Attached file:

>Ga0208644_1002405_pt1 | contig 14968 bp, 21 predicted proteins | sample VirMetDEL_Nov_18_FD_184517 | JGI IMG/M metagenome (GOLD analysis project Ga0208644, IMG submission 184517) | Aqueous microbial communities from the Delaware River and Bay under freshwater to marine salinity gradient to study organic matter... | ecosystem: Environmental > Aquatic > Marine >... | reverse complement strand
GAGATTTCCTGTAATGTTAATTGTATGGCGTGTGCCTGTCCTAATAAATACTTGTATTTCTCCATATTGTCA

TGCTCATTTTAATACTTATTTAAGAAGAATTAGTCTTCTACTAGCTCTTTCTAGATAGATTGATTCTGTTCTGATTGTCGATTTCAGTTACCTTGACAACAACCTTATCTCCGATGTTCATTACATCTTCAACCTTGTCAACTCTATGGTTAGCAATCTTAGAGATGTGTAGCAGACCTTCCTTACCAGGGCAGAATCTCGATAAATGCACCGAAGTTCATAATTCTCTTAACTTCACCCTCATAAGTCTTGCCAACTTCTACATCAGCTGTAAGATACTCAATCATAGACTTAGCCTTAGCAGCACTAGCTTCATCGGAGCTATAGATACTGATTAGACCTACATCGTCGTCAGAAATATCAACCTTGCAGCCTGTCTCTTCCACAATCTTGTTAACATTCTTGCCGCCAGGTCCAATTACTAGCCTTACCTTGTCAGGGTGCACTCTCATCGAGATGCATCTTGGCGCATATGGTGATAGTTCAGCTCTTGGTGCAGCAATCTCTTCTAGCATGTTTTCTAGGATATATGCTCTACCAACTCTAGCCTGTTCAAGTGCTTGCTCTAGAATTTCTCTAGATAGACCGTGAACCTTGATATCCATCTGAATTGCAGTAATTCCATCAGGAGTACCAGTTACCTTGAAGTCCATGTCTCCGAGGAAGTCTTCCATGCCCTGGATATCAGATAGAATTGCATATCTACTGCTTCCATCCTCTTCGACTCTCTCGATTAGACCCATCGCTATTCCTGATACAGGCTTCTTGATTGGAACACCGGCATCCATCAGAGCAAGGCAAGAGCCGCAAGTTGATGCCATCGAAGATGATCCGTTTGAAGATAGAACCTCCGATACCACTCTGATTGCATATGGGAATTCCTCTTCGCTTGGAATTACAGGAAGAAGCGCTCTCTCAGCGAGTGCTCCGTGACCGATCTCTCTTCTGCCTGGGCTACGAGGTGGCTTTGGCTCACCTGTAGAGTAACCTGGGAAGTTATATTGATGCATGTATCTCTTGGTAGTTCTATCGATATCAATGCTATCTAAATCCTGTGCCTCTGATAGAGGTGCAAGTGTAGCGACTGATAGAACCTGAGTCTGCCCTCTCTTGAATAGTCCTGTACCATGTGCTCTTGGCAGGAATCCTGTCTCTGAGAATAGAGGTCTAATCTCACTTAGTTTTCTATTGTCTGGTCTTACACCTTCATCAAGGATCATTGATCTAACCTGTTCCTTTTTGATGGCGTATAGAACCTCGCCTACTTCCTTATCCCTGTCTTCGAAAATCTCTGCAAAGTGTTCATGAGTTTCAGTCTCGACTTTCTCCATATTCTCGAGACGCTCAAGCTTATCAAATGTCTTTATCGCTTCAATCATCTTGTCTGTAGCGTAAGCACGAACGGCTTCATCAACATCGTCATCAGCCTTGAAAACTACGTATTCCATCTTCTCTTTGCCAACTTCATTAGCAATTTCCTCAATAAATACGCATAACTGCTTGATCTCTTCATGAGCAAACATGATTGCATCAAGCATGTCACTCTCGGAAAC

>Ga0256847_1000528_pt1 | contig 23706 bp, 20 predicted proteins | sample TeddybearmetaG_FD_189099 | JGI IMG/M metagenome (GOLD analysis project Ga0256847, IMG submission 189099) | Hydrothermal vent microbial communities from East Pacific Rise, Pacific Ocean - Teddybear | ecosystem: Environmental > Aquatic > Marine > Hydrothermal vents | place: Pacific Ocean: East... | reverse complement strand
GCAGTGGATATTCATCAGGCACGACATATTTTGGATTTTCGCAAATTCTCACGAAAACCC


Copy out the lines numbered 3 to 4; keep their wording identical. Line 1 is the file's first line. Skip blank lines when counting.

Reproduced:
TGCTCATTTTAATACTTATTTAAGAAGAATTAGTCTTCTACTAGCTCTTTCTAGATAGATTGATTCTGTTCTGATTGTCGATTTCAGTTACCTTGACAACAACCTTATCTCCGATGTTCATTACATCTTCAACCTTGTCAACTCTATGGTTAGCAATCTTAGAGATGTGTAGCAGACCTTCCTTACCAGGGCAGAATCTCGATAAATGCACCGAAGTTCATAATTCTCTTAACTTCACCCTCATAAGTCTTGCCAACTTCTACATCAGCTGTAAGATACTCAATCATAGACTTAGCCTTAGCAGCACTAGCTTCATCGGAGCTATAGATACTGATTAGACCTACATCGTCGTCAGAAATATCAACCTTGCAGCCTGTCTCTTCCACAATCTTGTTAACATTCTTGCCGCCAGGTCCAATTACTAGCCTTACCTTGTCAGGGTGCACTCTCATCGAGATGCATCTTGGCGCATATGGTGATAGTTCAGCTCTTGGTGCAGCAATCTCTTCTAGCATGTTTTCTAGGATATATGCTCTACCAACTCTAGCCTGTTCAAGTGCTTGCTCTAGAATTTCTCTAGATAGACCGTGAACCTTGATATCCATCTGAATTGCAGTAATTCCATCAGGAGTACCAGTTACCTTGAAGTCCATGTCTCCGAGGAAGTCTTCCATGCCCTGGATATCAGATAGAATTGCATATCTACTGCTTCCATCCTCTTCGACTCTCTCGATTAGACCCATCGCTATTCCTGATACAGGCTTCTTGATTGGAACACCGGCATCCATCAGAGCAAGGCAAGAGCCGCAAGTTGATGCCATCGAAGATGATCCGTTTGAAGATAGAACCTCCGATACCACTCTGATTGCATATGGGAATTCCTCTTCGCTTGGAATTACAGGAAGAAGCGCTCTCTCAGCGAGTGCTCCGTGACCGATCTCTCTTCTGCCTGGGCTACGAGGTGGCTTTGGCTCACCTGTAGAGTAACCTGGGAAGTTATATTGATGCATGTATCTCTTGGTAGTTCTATCGATATCAATGCTATCTAAATCCTGTGCCTCTGATAGAGGTGCAAGTGTAGCGACTGATAGAACCTGAGTCTGCCCTCTCTTGAATAGTCCTGTACCATGTGCTCTTGGCAGGAATCCTGTCTCTGAGAATAGAGGTCTAATCTCACTTAGTTTTCTATTGTCTGGTCTTACACCTTCATCAAGGATCATTGATCTAACCTGTTCCTTTTTGATGGCGTATAGAACCTCGCCTACTTCCTTATCCCTGTCTTCGAAAATCTCTGCAAAGTGTTCATGAGTTTCAGTCTCGACTTTCTCCATATTCTCGAGACGCTCAAGCTTATCAAATGTCTTTATCGCTTCAATCATCTTGTCTGTAGCGTAAGCACGAACGGCTTCATCAACATCGTCATCAGCCTTGAAAACTACGTATTCCATCTTCTCTTTGCCAACTTCATTAGCAATTTCCTCAATAAATACGCATAACTGCTTGATCTCTTCATGAGCAAACATGATTGCATCAAGCATGTCACTCTCGGAAAC

>Ga0256847_1000528_pt1 | contig 23706 bp, 20 predicted proteins | sample TeddybearmetaG_FD_189099 | JGI IMG/M metagenome (GOLD analysis project Ga0256847, IMG submission 189099) | Hydrothermal vent microbial communities from East Pacific Rise, Pacific Ocean - Teddybear | ecosystem: Environmental > Aquatic > Marine > Hydrothermal vents | place: Pacific Ocean: East... | reverse complement strand